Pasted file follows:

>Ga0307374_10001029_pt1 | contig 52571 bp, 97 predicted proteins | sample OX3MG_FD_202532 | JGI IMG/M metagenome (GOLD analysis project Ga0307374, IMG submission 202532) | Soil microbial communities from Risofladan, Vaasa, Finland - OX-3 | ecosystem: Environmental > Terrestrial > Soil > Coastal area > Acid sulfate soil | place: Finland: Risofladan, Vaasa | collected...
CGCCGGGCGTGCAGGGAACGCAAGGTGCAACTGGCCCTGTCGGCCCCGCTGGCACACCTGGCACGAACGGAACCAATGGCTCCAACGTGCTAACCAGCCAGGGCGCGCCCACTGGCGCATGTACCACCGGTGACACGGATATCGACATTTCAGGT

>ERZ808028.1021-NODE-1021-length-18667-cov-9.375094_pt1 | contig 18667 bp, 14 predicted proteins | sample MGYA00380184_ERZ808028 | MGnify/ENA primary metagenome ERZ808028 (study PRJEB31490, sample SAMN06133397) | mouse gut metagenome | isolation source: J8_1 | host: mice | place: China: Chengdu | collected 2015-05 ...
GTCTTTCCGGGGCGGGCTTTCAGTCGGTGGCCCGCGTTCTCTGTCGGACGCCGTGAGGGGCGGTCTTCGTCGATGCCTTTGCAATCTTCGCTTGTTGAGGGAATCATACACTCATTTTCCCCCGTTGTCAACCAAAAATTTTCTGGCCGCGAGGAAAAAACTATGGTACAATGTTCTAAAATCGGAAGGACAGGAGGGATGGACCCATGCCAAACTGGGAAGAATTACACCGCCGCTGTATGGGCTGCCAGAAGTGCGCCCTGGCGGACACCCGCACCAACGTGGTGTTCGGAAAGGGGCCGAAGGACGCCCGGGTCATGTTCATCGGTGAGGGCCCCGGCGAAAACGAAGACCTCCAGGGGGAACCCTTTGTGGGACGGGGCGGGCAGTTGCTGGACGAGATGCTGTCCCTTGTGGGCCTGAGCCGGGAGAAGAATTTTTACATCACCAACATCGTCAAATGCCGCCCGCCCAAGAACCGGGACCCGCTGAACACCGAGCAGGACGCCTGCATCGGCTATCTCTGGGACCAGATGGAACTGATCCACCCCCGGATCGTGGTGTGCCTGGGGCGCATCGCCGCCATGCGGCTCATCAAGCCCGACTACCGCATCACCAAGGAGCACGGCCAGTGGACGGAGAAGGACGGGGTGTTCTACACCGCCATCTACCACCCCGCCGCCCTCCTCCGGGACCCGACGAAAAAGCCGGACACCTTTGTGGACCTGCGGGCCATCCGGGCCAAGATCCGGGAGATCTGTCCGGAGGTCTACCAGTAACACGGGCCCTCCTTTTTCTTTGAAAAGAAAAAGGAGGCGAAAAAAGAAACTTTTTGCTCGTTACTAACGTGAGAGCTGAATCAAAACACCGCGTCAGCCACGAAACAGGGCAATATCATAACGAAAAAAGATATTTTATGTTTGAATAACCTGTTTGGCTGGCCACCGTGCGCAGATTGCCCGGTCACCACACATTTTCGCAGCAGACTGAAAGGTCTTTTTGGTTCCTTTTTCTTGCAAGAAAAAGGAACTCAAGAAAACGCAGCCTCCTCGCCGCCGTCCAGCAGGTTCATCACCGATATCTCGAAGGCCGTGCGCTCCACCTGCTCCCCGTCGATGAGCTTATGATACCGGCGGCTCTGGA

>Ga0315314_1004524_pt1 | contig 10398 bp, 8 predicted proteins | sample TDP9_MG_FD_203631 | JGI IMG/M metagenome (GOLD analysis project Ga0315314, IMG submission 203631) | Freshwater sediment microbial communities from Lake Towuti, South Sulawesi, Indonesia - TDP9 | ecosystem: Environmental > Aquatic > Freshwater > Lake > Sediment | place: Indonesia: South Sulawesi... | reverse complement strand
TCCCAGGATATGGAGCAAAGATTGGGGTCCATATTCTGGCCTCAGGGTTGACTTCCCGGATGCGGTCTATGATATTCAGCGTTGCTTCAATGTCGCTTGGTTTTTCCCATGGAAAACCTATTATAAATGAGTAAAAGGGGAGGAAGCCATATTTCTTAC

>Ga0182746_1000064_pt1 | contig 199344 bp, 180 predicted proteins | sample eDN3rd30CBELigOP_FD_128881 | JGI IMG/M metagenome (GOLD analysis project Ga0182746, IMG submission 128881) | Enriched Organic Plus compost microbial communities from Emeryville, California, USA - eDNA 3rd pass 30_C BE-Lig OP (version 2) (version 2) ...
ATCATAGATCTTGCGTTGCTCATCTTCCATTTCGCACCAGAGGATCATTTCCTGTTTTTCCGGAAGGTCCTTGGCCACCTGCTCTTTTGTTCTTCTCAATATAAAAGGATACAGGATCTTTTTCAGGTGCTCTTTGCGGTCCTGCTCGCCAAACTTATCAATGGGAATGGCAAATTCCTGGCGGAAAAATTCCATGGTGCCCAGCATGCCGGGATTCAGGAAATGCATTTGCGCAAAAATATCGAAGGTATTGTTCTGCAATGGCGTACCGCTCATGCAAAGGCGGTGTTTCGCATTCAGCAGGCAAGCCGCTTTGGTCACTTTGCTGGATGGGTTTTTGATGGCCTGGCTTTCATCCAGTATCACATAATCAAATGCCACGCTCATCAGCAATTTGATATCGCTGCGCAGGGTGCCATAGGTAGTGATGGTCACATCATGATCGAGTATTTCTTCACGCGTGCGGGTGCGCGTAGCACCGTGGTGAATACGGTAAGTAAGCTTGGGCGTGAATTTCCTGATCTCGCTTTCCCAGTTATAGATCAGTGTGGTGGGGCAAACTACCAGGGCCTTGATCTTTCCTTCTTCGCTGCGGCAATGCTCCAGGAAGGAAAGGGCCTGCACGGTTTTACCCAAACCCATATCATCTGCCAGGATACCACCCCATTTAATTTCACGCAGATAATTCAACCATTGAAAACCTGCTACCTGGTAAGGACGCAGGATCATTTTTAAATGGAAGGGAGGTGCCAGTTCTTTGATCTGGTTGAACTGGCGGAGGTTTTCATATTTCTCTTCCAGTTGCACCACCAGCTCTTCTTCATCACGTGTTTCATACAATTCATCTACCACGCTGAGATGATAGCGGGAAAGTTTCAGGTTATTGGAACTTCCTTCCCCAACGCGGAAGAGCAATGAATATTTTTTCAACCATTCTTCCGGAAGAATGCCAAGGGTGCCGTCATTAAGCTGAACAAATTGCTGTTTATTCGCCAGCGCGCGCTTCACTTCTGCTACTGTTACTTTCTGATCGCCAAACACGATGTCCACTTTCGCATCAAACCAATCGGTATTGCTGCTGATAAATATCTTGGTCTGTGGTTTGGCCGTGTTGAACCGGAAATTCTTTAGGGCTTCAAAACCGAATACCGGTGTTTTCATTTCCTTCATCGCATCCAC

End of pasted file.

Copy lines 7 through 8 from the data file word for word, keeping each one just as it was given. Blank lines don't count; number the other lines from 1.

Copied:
>Ga0182746_1000064_pt1 | contig 199344 bp, 180 predicted proteins | sample eDN3rd30CBELigOP_FD_128881 | JGI IMG/M metagenome (GOLD analysis project Ga0182746, IMG submission 128881) | Enriched Organic Plus compost microbial communities from Emeryville, California, USA - eDNA 3rd pass 30_C BE-Lig OP (version 2) (version 2) ...
ATCATAGATCTTGCGTTGCTCATCTTCCATTTCGCACCAGAGGATCATTTCCTGTTTTTCCGGAAGGTCCTTGGCCACCTGCTCTTTTGTTCTTCTCAATATAAAAGGATACAGGATCTTTTTCAGGTGCTCTTTGCGGTCCTGCTCGCCAAACTTATCAATGGGAATGGCAAATTCCTGGCGGAAAAATTCCATGGTGCCCAGCATGCCGGGATTCAGGAAATGCATTTGCGCAAAAATATCGAAGGTATTGTTCTGCAATGGCGTACCGCTCATGCAAAGGCGGTGTTTCGCATTCAGCAGGCAAGCCGCTTTGGTCACTTTGCTGGATGGGTTTTTGATGGCCTGGCTTTCATCCAGTATCACATAATCAAATGCCACGCTCATCAGCAATTTGATATCGCTGCGCAGGGTGCCATAGGTAGTGATGGTCACATCATGATCGAGTATTTCTTCACGCGTGCGGGTGCGCGTAGCACCGTGGTGAATACGGTAAGTAAGCTTGGGCGTGAATTTCCTGATCTCGCTTTCCCAGTTATAGATCAGTGTGGTGGGGCAAACTACCAGGGCCTTGATCTTTCCTTCTTCGCTGCGGCAATGCTCCAGGAAGGAAAGGGCCTGCACGGTTTTACCCAAACCCATATCATCTGCCAGGATACCACCCCATTTAATTTCACGCAGATAATTCAACCATTGAAAACCTGCTACCTGGTAAGGACGCAGGATCATTTTTAAATGGAAGGGAGGTGCCAGTTCTTTGATCTGGTTGAACTGGCGGAGGTTTTCATATTTCTCTTCCAGTTGCACCACCAGCTCTTCTTCATCACGTGTTTCATACAATTCATCTACCACGCTGAGATGATAGCGGGAAAGTTTCAGGTTATTGGAACTTCCTTCCCCAACGCGGAAGAGCAATGAATATTTTTTCAACCATTCTTCCGGAAGAATGCCAAGGGTGCCGTCATTAAGCTGAACAAATTGCTGTTTATTCGCCAGCGCGCGCTTCACTTCTGCTACTGTTACTTTCTGATCGCCAAACACGATGTCCACTTTCGCATCAAACCAATCGGTATTGCTGCTGATAAATATCTTGGTCTGTGGTTTGGCCGTGTTGAACCGGAAATTCTTTAGGGCTTCAAAACCGAATACCGGTGTTTTCATTTCCTTCATCGCATCCAC